Drug Classes Teach How Ecstasy Contributes to Memory Loss

by Mike Miller August 19, 2012

Given that a good drug class taken at the right age might keep you from ever using Ecstasy, it would lead you to believe that your memory could be maximized from a drug class.

For years we have read about how alcohol and marijuana adversely affect our memory, now comes new research that so too does Ecstasy. This as reported in Fox News.

This is the first study of Ecstasy users before they begin to use the drug regularly, which helps rule out alternative causes for the memory loss. They are measuring the cognitive function of people with no history of Ecstasy use and, one year later, identifying those who had used Ecstasy at least 10 times and re-measuring their performance.

Ecstasy, or MDMA is a popular drug often taken at raves or techno clubs. In Europe, researchers estimate that about 5.6 percent of 15- to 34-year-olds have used the drug at some point. In the United States, about 5.7 percent of people have used Ecstasy at some point, according to the National Institute on Drug Abuse

This study focusedon new users of Ecstasy. To qualify, people had to have some experience with the drug — making it more likely that they'd use it in the future — but could not have taken more than five pills in their lifetimes.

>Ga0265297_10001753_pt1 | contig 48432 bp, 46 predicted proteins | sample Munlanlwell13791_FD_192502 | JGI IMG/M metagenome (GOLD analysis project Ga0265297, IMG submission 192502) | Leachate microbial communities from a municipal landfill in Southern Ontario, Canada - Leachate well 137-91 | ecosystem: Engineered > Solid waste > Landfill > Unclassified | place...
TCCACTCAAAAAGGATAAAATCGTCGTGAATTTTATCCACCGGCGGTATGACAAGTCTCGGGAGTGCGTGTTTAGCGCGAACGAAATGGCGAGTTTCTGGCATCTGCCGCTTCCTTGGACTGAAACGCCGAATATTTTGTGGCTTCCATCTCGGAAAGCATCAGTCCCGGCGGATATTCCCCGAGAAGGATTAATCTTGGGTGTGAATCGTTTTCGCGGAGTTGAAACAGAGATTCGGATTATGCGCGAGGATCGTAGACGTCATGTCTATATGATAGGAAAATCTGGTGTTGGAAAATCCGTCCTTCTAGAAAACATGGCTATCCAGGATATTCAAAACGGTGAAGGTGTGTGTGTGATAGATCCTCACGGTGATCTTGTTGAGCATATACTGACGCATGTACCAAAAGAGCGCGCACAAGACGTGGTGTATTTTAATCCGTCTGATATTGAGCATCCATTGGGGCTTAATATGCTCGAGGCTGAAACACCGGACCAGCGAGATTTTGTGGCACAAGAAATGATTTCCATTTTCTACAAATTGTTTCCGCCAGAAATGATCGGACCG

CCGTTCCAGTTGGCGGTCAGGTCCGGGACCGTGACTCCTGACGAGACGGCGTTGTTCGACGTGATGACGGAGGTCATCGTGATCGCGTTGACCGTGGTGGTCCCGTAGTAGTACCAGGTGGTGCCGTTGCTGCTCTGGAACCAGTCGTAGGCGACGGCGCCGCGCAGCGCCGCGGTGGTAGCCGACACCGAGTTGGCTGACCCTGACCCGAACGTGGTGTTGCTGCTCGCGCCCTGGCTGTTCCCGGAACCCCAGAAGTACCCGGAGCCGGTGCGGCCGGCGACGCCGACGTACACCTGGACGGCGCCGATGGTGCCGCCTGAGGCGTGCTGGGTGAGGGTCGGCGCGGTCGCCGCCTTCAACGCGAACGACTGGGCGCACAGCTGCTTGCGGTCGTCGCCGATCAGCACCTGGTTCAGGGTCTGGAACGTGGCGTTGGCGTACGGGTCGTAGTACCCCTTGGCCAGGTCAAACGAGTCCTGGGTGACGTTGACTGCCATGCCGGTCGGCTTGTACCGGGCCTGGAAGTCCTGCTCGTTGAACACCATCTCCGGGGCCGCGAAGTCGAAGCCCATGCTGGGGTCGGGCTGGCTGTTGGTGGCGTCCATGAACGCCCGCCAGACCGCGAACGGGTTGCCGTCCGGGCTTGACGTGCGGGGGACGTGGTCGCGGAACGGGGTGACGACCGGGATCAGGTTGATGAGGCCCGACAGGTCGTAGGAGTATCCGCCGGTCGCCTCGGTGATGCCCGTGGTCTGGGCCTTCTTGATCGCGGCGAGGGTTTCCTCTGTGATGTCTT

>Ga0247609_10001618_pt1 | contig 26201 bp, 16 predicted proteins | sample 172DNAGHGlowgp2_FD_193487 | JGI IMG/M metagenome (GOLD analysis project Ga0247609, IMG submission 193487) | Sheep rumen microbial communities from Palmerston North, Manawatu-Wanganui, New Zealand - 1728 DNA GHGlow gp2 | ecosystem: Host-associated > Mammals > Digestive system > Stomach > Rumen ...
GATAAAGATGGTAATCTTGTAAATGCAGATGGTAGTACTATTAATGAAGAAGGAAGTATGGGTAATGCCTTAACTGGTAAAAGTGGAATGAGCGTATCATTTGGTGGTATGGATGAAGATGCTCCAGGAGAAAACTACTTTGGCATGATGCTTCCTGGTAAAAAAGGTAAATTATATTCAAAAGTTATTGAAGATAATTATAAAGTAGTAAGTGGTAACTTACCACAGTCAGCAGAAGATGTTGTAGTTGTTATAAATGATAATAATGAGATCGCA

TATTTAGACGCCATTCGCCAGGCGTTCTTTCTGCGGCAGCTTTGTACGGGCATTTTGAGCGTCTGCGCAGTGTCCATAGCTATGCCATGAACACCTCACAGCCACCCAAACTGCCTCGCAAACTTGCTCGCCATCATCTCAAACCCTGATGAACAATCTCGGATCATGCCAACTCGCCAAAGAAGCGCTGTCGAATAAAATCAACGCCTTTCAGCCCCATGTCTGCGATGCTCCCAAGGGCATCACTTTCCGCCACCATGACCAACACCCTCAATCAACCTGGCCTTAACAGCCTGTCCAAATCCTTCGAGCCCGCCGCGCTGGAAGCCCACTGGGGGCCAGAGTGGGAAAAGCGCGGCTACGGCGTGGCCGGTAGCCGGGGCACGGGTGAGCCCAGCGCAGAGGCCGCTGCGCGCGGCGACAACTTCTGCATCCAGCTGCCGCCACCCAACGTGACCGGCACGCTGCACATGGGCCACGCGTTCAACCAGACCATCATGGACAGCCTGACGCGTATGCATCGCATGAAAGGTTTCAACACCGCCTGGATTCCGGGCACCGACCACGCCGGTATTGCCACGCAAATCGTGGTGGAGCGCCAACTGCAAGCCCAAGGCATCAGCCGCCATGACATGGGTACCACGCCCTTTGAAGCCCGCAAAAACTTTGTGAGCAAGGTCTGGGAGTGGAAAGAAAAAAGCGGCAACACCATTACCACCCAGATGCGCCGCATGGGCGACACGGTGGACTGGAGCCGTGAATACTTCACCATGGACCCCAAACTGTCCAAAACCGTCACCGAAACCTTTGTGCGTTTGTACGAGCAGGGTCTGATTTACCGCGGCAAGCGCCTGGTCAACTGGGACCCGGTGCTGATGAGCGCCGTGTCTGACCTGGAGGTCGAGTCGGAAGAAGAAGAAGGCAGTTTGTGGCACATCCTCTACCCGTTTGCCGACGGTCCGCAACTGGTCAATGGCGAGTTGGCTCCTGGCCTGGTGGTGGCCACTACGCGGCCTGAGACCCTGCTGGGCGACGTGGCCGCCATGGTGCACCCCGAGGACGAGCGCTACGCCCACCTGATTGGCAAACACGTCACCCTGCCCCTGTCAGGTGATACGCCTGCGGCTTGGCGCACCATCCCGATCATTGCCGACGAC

Memory and Ecstasy

Among Ecstasy users, the researchers found deterioration in a memory task called paired associates learning, in which people memorize pairs of words or objects so that the presentation of one triggers the recall of the other. None of the other cognitive tasks showed significant differences between users and nonusers.

One more drug is now added to the list that could impair your memory. Do yourself a favor and stay off drugs. If you need help there are drug classes. If you prefer to maintain anonymity, there are online drug classes too.

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